China and Soviet Russia

China and Soviet Russia

China and Soviet Russia

China and Soviet Russia

Excerpt

One of the great puzzles of recent international politics is the problem: Why, in the course of a few years, did the relations of China and the United States change from friendship to hostility? Dr. Hu Shih, who served with distinction as Chinese ambassador to the United States for several years before September 1942, discussed this question at a meeting of the American Philosophical Society in Philadelphia in April 1951.

"China's woe began," he said, "on that memorable day in January, 1942, when she was invited by the United States government to sign the Declaration of the United Nations together with the United Kingdom, the United States and the U.S.S.R. The other nations were invited to sign the next day, according to alphabetical order. By that act of well-intentioned courtesy, China was made an ally of the three greatest powers fighting German and Japanese aggression. She became one of the Big Four! From that time on, China's relations with her Anglo-Saxon allies became more and more difficult. Her greatest difficulty was her failure to live up to her American ally's great expectations of her. The United States and China were loyal friends for many decades. But China's elevation from a friend to an ally was the real cause of the worsening of Sino-American relations."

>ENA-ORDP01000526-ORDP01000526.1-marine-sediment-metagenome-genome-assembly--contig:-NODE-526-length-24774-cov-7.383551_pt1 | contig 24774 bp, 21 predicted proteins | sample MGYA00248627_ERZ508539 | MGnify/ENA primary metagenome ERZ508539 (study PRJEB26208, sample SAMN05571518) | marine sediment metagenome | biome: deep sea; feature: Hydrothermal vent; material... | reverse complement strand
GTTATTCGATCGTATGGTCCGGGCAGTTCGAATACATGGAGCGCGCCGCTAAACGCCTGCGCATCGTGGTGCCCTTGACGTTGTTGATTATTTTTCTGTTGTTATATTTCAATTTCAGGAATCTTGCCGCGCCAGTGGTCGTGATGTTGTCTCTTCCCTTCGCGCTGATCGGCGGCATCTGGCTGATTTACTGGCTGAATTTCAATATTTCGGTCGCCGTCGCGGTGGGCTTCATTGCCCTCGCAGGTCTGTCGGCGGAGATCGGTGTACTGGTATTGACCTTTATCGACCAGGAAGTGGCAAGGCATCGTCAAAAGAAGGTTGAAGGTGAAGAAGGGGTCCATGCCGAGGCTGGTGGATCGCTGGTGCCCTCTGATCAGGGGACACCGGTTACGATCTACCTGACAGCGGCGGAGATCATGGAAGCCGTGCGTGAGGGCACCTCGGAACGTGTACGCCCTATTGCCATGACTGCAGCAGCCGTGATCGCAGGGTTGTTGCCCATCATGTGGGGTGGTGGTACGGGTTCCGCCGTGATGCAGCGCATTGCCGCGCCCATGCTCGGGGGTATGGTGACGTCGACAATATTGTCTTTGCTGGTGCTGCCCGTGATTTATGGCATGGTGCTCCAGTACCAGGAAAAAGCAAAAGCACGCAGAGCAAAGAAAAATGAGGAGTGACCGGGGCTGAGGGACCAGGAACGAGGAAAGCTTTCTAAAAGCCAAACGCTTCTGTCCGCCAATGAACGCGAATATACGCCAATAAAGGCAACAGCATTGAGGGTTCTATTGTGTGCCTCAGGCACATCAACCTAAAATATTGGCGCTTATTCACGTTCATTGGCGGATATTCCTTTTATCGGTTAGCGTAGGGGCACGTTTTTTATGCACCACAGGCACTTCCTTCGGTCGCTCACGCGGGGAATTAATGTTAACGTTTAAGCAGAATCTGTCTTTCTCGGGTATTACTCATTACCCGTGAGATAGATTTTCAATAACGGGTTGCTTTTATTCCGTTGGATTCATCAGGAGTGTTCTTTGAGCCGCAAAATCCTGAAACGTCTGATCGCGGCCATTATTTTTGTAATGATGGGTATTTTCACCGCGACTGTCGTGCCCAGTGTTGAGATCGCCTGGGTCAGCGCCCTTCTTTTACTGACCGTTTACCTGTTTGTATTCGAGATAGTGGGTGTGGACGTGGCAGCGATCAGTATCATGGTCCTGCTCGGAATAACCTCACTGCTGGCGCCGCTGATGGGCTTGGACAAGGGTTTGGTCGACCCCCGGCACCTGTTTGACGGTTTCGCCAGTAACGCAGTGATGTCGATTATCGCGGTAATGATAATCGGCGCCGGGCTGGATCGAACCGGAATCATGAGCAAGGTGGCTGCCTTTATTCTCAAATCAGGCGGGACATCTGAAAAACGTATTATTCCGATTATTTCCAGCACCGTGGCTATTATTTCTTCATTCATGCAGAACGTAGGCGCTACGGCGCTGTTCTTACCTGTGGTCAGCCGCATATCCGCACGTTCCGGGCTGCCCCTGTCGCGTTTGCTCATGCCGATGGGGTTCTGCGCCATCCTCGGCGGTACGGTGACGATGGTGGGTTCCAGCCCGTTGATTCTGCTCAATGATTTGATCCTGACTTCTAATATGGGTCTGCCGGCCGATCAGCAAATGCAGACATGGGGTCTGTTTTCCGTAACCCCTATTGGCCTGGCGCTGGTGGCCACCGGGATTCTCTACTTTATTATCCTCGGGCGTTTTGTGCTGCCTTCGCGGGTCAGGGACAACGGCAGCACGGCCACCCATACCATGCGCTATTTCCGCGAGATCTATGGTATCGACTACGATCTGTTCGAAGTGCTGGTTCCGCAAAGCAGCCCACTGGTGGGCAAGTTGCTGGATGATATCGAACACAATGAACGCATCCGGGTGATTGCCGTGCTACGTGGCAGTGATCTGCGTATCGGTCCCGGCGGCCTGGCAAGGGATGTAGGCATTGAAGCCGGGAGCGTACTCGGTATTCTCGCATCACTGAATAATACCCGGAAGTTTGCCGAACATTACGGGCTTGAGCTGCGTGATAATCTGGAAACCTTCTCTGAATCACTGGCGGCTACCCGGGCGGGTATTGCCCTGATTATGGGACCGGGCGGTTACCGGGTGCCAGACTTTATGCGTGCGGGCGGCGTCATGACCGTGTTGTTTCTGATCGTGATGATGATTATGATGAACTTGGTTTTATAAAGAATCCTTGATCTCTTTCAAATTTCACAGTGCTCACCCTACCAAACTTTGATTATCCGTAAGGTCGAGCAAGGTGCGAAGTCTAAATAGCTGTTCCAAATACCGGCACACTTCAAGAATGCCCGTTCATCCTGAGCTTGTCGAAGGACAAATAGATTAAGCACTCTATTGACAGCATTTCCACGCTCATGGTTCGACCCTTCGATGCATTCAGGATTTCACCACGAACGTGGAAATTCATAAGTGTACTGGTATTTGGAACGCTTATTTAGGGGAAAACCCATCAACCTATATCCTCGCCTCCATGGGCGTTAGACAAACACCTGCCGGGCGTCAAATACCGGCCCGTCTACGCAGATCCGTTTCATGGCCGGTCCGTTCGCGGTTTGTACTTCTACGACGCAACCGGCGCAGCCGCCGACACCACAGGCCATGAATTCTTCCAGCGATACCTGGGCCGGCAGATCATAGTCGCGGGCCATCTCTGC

The growth of the Communist Party in China since its first meeting in Shanghai in July 1921, with thirteen participants, including Mao Tse-tung, was a factor in this change. But how did this acorn grow to so great an oak in thirty years? Why were the Communists successful?

The Far Eastern policy of Russia, whose revolution of 1917 followed by only a few years the revolution of China in 1911, was a factor both in the rise of Chinese Communism and in the deterioration of Chinese relations with the United States. Chinese-Soviet relations have gone through many changes, none more significant than the change from the treaty of August 1945, in which the Soviet Union recognized the Kuomintang government of General Chiang Kai-shek as the only government of China, to the treaty of alliance . . .

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